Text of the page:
Dedicated to the conservation and protection of native ecosystems, farm and forestlands, watersheds,
and scenic landscapes for the benefit of wild and human communities in western Maine.
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Western Foothills Land Trust is a nonprofit, tax-exempt charitable organization under Section 501(c)(3) of the Internal Revenue Code. Donations are tax-deductible as allowed by law.
WFLT PO Box 107, 445 Main Street, Norway, Maine 04268 | 207-739-2124
Watkins Easement, Harrison, Maine
Watkins Easement Protects 690 Acres, 1.2 Miles of Frontage wetlands. Prohibiting subdivision and protecting working forest and agricultural lands, the easement will also help to maintain forest- related jobs in western Maine. The Watkins purchased the historic Weston Farm in 1973 and added adjoining forestlands in 2006. The protected property which is recognized in Harrison’s Comprehensive Plan as well as in the recently completed Lake Region Greenprint, is the largest contiguous single ownership parcel in Harrison. The Western Foothills Land Trust is an active member of the Upland Headwaters Alliance (UHA), a regional collaboration of area conservation organizations in Western Maine working on landscape-scale projects. UHA’s current focus is the Crooked River Initiative, an effort to protect and conserve the forested Crooked River watershed, which amongst other natural values is the primary surface water source of Sebago Lake, Portland Water District’s reservoir.
Honoring the generosity of the Watkins’ donation and the significance of this easement towards the overall health of the Crooked River’s functions, the Portland Water District and the Casco Bay Estuary Program are jointly contributing $9,250 towards the project’s stewardship fund. The Land Trust would like to thank the Watkins family for their generous foresight and commitment to conservation, the staff of Integrated Forest Management and US Fish and Wildlife Gulf of Maine program for mapping assistance, as well as the board of the Portland Water District and the Casco
Bay Estuary Program.
On November 21, Mary and John Watkins donated a conservation easement protecting 690 acres of working forestlands in Harrison, to the Western Foothills Land Trust. The easement, which is the largest easement ever donated to the Trust, will protect 1.2 miles of shoreline along the Crooked River, over 9,906 feet of Russell Brook (a landlocked salmon and trout fisheries resource recognized by MDIFW), and 32.6 acres of high value Caption describing picture or graphic.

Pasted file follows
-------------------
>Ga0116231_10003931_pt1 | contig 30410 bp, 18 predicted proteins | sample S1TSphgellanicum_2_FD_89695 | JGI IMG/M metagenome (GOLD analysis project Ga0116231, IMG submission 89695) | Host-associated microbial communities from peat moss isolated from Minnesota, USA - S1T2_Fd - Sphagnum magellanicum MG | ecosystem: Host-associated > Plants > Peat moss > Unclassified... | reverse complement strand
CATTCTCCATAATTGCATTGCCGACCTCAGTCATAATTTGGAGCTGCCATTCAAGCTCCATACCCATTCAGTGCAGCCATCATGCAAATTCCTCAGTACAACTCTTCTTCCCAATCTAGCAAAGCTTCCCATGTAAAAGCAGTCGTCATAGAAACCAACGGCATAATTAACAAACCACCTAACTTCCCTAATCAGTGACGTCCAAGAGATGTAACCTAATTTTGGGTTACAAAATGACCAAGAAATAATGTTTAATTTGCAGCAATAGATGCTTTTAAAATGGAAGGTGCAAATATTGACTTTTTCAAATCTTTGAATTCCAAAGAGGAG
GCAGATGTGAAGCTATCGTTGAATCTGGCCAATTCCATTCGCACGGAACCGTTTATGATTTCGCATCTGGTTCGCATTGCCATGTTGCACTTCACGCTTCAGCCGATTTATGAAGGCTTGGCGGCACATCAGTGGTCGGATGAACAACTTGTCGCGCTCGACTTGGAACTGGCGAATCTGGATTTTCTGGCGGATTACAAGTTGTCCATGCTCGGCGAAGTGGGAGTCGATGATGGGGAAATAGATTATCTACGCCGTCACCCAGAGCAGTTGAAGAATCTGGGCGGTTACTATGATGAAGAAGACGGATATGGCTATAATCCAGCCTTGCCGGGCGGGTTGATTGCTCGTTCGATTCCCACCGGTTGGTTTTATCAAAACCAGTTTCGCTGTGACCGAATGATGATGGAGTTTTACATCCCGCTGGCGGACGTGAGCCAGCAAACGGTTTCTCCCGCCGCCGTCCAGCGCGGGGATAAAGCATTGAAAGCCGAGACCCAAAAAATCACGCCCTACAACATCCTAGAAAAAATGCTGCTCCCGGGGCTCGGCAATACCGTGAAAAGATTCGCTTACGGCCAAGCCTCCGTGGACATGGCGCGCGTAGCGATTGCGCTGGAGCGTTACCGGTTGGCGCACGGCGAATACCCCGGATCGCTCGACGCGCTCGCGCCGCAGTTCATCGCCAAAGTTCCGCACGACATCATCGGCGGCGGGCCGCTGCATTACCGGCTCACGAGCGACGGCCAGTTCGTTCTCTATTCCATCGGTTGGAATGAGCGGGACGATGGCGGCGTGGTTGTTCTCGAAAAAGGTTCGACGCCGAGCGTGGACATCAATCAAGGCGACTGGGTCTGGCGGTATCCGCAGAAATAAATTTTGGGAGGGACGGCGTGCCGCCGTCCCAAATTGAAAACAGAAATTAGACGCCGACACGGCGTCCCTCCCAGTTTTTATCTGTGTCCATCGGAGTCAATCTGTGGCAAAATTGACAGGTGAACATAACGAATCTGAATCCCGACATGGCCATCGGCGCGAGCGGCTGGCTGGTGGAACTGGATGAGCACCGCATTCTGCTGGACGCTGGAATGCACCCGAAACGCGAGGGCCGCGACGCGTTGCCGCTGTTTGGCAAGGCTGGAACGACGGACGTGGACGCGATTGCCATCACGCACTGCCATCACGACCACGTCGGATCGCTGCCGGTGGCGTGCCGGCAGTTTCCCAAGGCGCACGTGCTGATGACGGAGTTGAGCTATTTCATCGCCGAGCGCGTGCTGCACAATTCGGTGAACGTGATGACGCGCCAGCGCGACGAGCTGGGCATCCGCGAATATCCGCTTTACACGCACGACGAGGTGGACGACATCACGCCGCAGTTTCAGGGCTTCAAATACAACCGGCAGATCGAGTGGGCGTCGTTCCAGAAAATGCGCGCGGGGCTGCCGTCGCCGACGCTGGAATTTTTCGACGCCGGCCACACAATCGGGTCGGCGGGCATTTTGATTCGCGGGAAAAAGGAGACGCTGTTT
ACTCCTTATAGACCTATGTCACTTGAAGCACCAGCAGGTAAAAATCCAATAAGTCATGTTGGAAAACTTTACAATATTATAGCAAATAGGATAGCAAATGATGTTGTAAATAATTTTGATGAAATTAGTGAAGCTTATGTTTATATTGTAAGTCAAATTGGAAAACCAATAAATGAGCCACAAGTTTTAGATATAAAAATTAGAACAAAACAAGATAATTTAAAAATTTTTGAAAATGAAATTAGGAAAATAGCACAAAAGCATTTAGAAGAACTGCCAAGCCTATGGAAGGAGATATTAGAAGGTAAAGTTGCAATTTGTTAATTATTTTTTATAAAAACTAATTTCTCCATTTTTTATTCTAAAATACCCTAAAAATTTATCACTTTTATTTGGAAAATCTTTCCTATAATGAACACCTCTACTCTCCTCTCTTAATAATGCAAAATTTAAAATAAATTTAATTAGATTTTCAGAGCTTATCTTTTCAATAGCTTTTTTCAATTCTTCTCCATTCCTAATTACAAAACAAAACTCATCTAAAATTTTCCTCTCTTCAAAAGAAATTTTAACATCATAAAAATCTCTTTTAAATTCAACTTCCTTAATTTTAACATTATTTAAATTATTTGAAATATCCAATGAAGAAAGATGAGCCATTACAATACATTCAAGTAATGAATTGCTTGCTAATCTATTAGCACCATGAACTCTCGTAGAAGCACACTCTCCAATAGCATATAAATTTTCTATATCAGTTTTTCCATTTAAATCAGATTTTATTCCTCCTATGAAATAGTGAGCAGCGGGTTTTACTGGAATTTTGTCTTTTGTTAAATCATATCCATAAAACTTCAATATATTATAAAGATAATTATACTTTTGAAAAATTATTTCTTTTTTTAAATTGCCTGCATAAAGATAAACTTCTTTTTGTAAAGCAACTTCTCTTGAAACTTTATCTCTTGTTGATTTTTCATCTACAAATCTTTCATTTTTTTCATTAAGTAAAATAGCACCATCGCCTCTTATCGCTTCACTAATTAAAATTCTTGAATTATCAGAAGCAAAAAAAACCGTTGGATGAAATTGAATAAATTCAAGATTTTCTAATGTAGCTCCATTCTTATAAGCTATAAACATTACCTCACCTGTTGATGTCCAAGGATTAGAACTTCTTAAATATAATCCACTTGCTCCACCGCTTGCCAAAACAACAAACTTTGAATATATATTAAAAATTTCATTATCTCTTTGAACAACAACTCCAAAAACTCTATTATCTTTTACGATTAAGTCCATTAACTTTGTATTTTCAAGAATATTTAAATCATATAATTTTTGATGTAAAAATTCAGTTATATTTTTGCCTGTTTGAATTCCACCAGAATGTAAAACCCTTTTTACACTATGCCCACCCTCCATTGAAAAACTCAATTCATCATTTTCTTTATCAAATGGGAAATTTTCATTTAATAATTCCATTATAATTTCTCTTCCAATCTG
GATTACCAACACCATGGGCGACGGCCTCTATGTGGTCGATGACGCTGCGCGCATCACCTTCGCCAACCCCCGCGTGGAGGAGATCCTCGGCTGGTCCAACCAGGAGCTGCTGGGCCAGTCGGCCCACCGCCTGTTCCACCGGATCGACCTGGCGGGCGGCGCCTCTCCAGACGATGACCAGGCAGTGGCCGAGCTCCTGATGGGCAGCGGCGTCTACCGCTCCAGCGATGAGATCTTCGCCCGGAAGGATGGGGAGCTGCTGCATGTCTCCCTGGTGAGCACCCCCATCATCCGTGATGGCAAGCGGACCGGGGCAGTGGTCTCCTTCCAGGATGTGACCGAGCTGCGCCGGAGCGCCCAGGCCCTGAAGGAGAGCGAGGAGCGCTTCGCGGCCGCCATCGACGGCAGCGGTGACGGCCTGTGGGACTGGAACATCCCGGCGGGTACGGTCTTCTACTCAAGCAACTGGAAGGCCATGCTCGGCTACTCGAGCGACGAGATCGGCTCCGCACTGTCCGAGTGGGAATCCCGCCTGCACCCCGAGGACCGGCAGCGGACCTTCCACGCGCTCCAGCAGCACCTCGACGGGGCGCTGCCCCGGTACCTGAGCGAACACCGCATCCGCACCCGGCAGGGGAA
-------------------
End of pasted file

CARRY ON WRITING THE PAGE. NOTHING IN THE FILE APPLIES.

Hague Easment, Waterford, Maine
Bart and Mary Anne Hague Donate an Easement on 88 Acres of Working Fields and Forest
In December, Bart and Mary Ann Hague donated a conservation easement to WFLT protecting the balance of their Waterford land. This was the fourth conservation easement Bart and Mary Ann have donated to the Trust since 1999; all in all they have protected a total of 460 acres in the Crooked River watershed including a 1.5 miles of river shoreline, 1,500 feet of shoreline on McWain Pond, and 3116 feet of frontage along the historic and picturesque McWain Hill Road.
Situated at the height of land on McWain Hill Road, the protected property enjoys panoramic views of the White Mountains and the Mahoosuc Range. The Hague’s lands comprise
a significant portion of David McWain’s original holdings in Waterford. This most recent easement protects the agricultural fields and working woods surrounding the 1790 McWain farmhouse, one of the state’s finest surviving examples of an 18th century vernacular(Massachusetts) farmhouse. As it will conserve the surrounding agricultural landscape, the conservation easement compliments and supports the McWain-Hall Farmhouse’s 1987 National Register of Historic Places designation.
Working with their entire family, Bart and Mary Ann crafted the farmstead easement in accord with other elements of their estate planning. Stewardship of the historic farmstead, fields and forests has been central to the Hague family since Bart’s aunt first purchased the old farmhouse in 1929.